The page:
Germany (Heidelberg University) Mars rover engineer’s career a lesson in Perseverance

Dr. Moogega “Moo” Cooper is a true role model for women in science and technology. But she is so much more. With her position as the planetary protection lead of NASA’s Mars rover mission, she is a real-life “guardian of the galaxy.” Her work as a planetary protection engineer at the Jet Propulsion Lab is integral to the ongoing success of the current rover Perseverance. It’s ultimate mission is to determine whether the red planet could be habitable for humans.

Moogega visited Heidelberg on Tuesday to talk about “the cool things happening on Mars today” as the keynote speaker for the November HYPE Career Ready® program.

Specifically, Moogega has spent the past 8 years developing systems on the Perseverance, whose task is to search for ancient life on Mars, cache rock and soil samples, and make sure that we don’t harm what’s already there.

Essentially, her work is to ensure that tubes used to collect samples are clean and free from any contaminants. Of the 43 collection tubes that went with the Perseverance to Mars, about 20 will return. Today, she said about 13-14 samples have been collected. The cleaning was painstaking work that had to be checked and double-checked.

“At the end of the day, if we find any contamination in the tubes, there goes 2 years (of work),” she explained.

It’s appropriate that her current work is with Perseverance because that was the theme of her HYPE presentation.

“Eight years seems like a long time and it is,” she said, “but there have been many small milestones in between.”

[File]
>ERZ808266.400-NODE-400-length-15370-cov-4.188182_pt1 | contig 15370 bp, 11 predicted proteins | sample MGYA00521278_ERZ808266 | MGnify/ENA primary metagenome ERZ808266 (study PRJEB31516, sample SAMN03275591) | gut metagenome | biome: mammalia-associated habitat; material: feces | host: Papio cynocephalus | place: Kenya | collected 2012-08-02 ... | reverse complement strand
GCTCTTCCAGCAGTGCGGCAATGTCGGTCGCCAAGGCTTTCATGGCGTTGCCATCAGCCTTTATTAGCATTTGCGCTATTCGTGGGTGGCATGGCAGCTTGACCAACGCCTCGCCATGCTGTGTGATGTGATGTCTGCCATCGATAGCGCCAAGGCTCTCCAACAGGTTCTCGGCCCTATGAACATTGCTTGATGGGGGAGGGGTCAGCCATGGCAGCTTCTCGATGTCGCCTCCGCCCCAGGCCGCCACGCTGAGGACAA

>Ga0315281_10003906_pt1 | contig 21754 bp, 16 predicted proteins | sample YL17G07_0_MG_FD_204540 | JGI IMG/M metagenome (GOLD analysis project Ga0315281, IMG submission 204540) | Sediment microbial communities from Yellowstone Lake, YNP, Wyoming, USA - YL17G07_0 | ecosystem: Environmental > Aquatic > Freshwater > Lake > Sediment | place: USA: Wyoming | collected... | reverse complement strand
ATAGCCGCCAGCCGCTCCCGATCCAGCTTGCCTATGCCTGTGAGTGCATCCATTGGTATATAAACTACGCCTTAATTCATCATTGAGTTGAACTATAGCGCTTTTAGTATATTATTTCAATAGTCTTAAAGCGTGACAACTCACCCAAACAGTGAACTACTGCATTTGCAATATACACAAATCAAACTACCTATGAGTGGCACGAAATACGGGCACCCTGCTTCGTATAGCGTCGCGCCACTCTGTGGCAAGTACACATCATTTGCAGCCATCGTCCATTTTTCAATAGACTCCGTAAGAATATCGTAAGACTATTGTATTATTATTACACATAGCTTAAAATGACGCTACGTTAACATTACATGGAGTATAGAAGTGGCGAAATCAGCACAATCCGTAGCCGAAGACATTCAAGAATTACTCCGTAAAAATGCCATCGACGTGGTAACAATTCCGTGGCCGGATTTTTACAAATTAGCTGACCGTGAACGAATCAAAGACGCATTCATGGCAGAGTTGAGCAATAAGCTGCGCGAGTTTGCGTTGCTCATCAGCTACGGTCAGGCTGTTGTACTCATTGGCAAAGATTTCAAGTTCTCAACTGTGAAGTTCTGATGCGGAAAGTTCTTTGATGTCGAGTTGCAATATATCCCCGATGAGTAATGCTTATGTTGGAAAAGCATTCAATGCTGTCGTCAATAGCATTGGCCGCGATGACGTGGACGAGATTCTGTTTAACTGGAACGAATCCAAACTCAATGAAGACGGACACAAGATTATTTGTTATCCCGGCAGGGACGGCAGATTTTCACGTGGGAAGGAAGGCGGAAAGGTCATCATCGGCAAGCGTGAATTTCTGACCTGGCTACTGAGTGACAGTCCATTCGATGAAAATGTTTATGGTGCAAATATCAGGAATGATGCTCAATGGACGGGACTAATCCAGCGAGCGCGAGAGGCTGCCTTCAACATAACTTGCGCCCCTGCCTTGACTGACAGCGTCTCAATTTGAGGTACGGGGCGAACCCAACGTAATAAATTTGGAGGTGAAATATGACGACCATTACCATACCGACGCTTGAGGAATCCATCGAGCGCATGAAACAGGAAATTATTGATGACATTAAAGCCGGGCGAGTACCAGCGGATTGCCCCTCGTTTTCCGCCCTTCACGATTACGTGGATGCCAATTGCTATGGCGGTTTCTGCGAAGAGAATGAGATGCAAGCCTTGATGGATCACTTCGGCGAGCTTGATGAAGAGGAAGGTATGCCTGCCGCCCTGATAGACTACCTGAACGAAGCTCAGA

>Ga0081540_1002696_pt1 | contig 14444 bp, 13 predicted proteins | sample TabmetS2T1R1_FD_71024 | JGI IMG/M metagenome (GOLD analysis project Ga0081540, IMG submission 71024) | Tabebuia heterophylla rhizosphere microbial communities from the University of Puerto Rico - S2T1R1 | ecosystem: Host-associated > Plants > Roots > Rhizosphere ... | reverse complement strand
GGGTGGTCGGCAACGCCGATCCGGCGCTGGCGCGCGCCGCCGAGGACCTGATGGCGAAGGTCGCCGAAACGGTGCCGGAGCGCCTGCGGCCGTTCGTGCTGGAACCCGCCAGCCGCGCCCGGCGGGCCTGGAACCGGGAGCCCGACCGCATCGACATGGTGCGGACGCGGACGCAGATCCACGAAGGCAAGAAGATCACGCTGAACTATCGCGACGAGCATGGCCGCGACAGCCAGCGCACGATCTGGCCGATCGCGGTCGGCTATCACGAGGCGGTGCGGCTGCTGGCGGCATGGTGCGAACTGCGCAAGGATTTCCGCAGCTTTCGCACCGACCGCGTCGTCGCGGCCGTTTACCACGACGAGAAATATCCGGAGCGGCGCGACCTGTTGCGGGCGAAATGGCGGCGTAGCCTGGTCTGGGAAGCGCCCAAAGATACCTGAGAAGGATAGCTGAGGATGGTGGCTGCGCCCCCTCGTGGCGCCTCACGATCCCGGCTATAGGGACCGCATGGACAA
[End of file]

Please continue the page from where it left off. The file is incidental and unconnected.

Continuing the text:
Moogega has been preparing for her important work since she was a teenager, graduating high school at age 16 and earning her Ph.D. in mechanical engineering at 24. She’s passionate about empowering individuals and organizations to achieve their dreams. Her work on Perseverance has taught us that our dreams don’t come without setbacks. But the key is to keep believing.

“We have to be willing to do the hard things to overcome obstacles and setbacks,” she said. “We all face challenges and hardships, but the key is how many times you get back up.”

Doubling down on dreams

Whether it was a rejection for early college entrance or figuring out how to continue to work productively through the pandemic, Moogega has always found ways to persevere. Many times, it’s been one step forward, two steps back. Her work, she said, has been fun, fulfilling but really tough at times. “But we just kept going.”

Moogega said she lacked an understanding at a young age as to why she should care about math and science. But a film by astronomer Carl Sagan changed her life. At that point, she determined that she “wanted to contribute to our knowledge of where humans are in the universe.”

At age 15, she attempted to graduate high school early but was told her test scores and courses weren’t up to par. She turned that failure around and created a roadmap to her goal. She doubled down, took extra courses and summer school and ultimately, graduated at 16. While working at NASA’s Langley Research Center, she connected with a former Apollo astronaut, then a professor, and began working in his lab. From there, her love of physics – and her career – just soared.

In the perfect place

Moogega told Heidelberg students that they are “in the perfect place” if they have an interest in space engineering. Eighty percent of the work on the rover missions is just waiting to be developed. 

She offered the students some advice for following their dreams, centered around the idea of being limitless in how they perceive and think about things:

•    Always maintain your childlike curiosity
•    Rules are meant to be … questioned
•    Trust your team
•    Be risky … but be calculated about it
•    Push forward and remember the “why”

Great advice for future space scientists and those interested in STEAM careers.